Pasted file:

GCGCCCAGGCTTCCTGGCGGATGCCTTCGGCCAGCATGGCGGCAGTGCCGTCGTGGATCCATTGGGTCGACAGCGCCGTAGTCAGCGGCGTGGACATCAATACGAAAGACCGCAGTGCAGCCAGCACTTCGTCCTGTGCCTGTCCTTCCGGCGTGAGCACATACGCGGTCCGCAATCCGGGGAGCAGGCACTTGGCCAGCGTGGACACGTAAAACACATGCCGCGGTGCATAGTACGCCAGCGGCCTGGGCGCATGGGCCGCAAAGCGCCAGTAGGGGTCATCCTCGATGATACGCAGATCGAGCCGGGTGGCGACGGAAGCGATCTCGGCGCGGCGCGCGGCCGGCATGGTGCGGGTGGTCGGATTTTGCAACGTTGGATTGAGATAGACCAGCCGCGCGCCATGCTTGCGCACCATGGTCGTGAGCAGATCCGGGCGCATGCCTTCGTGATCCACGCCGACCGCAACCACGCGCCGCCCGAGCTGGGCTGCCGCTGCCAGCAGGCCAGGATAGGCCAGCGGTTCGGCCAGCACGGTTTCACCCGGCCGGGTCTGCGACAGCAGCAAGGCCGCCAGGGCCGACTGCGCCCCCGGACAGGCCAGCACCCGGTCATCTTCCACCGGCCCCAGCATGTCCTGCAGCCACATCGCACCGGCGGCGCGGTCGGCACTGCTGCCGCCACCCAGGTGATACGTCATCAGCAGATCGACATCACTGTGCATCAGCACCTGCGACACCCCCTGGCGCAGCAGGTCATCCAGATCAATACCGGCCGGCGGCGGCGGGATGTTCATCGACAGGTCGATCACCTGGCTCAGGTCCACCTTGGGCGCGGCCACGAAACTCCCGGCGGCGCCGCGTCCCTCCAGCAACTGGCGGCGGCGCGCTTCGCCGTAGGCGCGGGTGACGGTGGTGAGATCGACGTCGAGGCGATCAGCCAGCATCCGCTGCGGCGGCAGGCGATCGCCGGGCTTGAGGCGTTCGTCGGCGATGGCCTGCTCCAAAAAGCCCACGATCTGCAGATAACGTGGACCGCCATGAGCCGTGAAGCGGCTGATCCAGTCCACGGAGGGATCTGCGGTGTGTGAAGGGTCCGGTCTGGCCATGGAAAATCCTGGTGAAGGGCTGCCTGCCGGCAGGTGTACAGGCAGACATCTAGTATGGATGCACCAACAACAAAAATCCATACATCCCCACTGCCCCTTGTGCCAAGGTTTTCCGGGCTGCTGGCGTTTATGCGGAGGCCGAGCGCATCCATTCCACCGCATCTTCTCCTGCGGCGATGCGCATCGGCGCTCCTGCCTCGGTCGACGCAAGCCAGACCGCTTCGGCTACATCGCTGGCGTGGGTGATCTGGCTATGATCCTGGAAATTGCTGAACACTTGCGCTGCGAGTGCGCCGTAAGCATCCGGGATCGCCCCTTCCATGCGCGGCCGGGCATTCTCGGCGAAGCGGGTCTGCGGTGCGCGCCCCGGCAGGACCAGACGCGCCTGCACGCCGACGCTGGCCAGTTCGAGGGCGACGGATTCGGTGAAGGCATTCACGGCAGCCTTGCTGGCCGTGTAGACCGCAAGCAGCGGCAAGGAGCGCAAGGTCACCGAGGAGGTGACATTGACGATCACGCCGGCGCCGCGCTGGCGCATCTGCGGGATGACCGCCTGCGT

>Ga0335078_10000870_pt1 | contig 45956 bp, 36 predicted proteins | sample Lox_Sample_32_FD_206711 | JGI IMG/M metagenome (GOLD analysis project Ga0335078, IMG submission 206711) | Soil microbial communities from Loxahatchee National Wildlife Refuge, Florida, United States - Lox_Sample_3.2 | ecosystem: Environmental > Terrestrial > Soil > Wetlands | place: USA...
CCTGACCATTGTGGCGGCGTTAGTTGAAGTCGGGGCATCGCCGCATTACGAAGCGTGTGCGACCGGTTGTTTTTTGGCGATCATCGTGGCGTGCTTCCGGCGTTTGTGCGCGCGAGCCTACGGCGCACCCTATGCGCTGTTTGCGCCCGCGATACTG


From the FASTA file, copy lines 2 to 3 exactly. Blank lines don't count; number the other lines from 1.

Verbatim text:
>Ga0335078_10000870_pt1 | contig 45956 bp, 36 predicted proteins | sample Lox_Sample_32_FD_206711 | JGI IMG/M metagenome (GOLD analysis project Ga0335078, IMG submission 206711) | Soil microbial communities from Loxahatchee National Wildlife Refuge, Florida, United States - Lox_Sample_3.2 | ecosystem: Environmental > Terrestrial > Soil > Wetlands | place: USA...
CCTGACCATTGTGGCGGCGTTAGTTGAAGTCGGGGCATCGCCGCATTACGAAGCGTGTGCGACCGGTTGTTTTTTGGCGATCATCGTGGCGTGCTTCCGGCGTTTGTGCGCGCGAGCCTACGGCGCACCCTATGCGCTGTTTGCGCCCGCGATACTG